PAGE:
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Spinal epidural abscess: a rare complication of ulcerative colitis after ileal pouch anal anastomosis

Overview of attention for article published in Surgical Case Reports, November 2016
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Title
Spinal epidural abscess: a rare complication of ulcerative colitis after ileal pouch anal anastomosis
Published in
Surgical Case Reports, November 2016
DOI 10.1186/s40792-016-0253-3
Pubmed ID
Authors

Mikio Kawamura, Toshimitsu Araki, Yoshiki Okita, Satoru Kondo, Takashi Ichikawa, Hiroyuki Fujikawa, Keiichi Uchida, Yasuhiko Mohri, Masato Kusunoki

Abstract

Spinal epidural abscess is a rare condition with high morbidity and mortality, for which a delay in diagnosis and treatment can lead to irreversible neurologic deficit or even death. Although patients with spinal epidural abscess have systemic predisposing immunocompromised conditions, spinal intervention, or trauma, this condition has been reported as a result of perforation or fistulization arising from inflammatory bowel disease. We describe herein a rare case of spinal epidural abscess as a complication of ileal pouch anal anastomosis. A 37-year-old man who had previously undergone restorative proctocolectomy and ileal pouch anal anastomosis for ulcerative colitis presented with complaints of persistent low-grade fever and lumbago with unusual sensation in the lower legs. After evaluation by Gastrografin contrast radiography, computed tomography, and magnetic resonance imaging, he was diagnosed with a spinal epidural abscess extending from L5 to S1. In addition, the abscess communicated with the ileal pouch. He underwent surgical drainage of the abscess, excision of the fistula, and defunctioning ileostomy. Although a second operation for drainage was required for residual presacral abscess, there was no sign of recurrence of the spinal epidural abscess. He eventually was able to close his stoma. Although spinal epidural abscess is a rare complication, one should take this condition into account when patients complain of back pain or neurologic symptoms of the lower extremities, given the possibility of fistulous communication between the ileal pouch and spine.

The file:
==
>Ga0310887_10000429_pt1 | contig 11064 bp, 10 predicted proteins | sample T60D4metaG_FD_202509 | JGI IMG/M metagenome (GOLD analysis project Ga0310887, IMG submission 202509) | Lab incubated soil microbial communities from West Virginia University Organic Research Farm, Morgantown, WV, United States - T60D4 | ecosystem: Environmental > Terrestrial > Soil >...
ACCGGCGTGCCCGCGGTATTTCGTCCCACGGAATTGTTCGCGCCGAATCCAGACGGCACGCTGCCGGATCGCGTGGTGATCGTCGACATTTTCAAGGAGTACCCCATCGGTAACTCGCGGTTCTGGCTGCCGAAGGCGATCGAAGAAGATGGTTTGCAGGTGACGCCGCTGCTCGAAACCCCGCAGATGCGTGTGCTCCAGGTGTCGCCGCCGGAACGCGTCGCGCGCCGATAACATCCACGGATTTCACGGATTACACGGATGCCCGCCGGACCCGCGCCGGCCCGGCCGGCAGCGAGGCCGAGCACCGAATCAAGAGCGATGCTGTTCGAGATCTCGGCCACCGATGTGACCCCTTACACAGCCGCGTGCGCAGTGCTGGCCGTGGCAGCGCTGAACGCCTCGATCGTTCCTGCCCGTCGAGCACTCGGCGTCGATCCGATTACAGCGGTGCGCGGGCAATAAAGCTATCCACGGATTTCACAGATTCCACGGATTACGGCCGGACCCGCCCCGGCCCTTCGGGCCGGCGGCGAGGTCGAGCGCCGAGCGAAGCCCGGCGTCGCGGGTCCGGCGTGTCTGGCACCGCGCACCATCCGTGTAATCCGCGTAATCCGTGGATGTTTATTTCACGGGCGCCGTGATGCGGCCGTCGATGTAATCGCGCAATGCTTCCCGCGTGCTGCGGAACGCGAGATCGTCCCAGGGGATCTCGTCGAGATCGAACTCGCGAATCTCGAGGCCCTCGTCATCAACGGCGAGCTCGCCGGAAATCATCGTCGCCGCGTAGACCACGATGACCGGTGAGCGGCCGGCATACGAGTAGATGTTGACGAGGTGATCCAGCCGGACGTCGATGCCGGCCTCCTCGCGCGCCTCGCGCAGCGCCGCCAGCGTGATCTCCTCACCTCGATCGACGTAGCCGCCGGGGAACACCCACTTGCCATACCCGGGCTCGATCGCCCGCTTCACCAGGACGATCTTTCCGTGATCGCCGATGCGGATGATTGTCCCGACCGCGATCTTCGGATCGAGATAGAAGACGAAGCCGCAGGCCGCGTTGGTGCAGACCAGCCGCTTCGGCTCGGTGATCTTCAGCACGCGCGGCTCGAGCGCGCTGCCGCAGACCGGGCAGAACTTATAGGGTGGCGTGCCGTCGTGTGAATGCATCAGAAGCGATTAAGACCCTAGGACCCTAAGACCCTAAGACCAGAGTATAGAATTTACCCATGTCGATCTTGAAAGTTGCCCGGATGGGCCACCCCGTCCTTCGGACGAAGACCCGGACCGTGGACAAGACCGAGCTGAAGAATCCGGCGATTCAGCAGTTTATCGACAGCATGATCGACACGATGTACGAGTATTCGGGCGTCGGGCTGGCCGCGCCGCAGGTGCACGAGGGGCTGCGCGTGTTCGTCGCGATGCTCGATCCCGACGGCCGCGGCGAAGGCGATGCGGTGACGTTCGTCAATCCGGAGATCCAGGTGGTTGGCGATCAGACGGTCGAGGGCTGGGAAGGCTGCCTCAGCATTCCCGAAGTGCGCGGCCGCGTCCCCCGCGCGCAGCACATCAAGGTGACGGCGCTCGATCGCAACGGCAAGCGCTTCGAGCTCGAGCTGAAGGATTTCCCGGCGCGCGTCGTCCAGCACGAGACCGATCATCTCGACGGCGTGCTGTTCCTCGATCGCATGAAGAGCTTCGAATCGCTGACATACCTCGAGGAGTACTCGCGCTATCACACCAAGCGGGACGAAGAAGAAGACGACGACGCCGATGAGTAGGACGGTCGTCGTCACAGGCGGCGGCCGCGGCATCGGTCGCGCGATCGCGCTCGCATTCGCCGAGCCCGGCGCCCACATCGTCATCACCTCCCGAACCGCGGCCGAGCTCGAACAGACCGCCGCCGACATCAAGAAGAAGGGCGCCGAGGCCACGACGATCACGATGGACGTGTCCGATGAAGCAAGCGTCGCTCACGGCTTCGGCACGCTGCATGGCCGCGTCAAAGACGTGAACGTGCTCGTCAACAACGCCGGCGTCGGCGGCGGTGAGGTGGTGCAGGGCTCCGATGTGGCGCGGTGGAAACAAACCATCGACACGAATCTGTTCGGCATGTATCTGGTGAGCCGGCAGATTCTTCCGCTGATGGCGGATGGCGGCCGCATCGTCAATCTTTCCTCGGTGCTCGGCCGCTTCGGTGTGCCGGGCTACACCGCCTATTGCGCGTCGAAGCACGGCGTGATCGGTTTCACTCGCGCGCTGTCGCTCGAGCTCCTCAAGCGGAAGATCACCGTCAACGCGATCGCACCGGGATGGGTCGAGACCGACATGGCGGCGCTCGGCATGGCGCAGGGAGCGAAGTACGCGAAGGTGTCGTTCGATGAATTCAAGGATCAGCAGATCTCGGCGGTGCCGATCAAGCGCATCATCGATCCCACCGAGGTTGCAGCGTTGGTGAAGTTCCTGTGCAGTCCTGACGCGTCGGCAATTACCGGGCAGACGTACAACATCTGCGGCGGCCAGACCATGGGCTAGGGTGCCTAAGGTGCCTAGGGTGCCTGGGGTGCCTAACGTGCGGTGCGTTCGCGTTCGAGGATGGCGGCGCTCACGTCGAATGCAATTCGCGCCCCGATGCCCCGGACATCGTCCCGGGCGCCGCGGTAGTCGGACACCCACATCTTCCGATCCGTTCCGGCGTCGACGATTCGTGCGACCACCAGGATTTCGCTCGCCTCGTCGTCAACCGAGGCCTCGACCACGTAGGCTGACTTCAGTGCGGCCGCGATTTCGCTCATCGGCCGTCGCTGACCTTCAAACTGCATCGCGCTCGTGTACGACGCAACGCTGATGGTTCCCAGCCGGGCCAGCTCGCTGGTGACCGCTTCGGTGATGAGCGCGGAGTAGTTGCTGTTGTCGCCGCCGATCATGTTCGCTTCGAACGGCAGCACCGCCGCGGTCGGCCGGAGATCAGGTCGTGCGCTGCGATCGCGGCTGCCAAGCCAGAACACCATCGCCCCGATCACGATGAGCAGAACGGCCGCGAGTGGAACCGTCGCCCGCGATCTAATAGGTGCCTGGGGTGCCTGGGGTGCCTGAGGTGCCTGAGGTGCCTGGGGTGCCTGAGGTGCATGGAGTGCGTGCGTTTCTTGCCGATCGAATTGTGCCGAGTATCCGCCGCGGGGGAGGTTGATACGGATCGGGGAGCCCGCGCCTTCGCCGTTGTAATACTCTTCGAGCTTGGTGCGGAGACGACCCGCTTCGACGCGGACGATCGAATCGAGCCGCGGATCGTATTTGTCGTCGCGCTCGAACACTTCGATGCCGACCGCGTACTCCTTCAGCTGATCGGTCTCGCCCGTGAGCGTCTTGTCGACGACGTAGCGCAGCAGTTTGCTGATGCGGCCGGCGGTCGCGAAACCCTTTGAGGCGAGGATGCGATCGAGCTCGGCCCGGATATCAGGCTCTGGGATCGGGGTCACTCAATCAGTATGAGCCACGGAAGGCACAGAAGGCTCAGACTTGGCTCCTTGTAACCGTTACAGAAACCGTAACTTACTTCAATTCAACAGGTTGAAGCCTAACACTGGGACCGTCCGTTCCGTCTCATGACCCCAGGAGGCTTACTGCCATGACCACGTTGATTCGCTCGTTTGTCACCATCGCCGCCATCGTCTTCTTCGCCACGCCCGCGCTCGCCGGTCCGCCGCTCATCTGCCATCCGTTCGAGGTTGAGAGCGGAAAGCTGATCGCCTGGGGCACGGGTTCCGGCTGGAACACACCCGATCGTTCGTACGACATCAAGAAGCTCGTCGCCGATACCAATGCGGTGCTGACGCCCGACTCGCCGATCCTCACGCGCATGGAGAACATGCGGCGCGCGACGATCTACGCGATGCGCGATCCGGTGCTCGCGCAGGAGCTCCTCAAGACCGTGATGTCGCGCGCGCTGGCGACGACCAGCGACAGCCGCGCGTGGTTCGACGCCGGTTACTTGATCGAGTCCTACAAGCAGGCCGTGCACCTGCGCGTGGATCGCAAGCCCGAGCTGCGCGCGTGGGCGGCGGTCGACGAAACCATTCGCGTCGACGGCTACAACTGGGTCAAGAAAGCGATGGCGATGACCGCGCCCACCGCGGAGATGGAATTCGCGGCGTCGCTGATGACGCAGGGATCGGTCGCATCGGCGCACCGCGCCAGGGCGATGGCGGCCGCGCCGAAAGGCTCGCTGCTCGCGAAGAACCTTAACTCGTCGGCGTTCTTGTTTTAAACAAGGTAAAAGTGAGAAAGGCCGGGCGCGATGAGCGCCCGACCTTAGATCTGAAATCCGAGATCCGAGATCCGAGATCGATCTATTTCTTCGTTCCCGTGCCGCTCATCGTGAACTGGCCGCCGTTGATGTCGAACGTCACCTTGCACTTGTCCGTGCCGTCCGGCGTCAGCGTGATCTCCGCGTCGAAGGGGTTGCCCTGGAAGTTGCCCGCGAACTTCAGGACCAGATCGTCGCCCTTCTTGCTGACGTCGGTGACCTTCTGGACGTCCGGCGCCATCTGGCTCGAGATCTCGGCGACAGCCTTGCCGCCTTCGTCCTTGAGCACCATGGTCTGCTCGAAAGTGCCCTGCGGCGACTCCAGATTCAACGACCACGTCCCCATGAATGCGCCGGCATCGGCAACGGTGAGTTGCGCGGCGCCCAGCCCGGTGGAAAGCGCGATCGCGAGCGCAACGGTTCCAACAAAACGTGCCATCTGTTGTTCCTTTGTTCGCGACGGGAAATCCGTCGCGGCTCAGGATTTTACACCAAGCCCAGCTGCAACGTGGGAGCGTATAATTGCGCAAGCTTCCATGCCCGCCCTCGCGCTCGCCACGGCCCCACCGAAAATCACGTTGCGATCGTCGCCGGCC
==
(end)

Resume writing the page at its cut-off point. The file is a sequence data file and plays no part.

Twitter Demographics

The data shown below were collected from the profile of 1 tweeter who shared this research output. Click here to find out more about how the information was compiled.

Mendeley readers

The data shown below were compiled from readership statistics for 13 Mendeley readers of this research output. Click here to see the associated Mendeley record.

Geographical breakdown

Country Count As %
Unknown 13 100%

Demographic breakdown

Readers by professional status Count As %
Other 3 23%
Student > Bachelor 2 15%
Student > Master 1 8%
Researcher 1 8%
Student > Postgraduate 1 8%
Other 0 0%
Unknown 5 38%
Readers by discipline Count As %
Medicine and Dentistry 6 46%
Psychology 1 8%
Unknown 6 46%

Attention Score in Context

This research output has an Altmetric Attention Score of 1. This is our high-level measure of the quality and quantity of online attention that it has received. This Attention Score, as well as the ranking and number of research outputs shown below, was calculated when the research output was last mentioned on 18 May 2022.
All research outputs
#20,440,241
of 22,994,508 outputs
Outputs from Surgical Case Reports
#241
of 491 outputs
Outputs of similar age
#270,489
of 312,924 outputs
Outputs of similar age from Surgical Case Reports
#3
of 3 outputs
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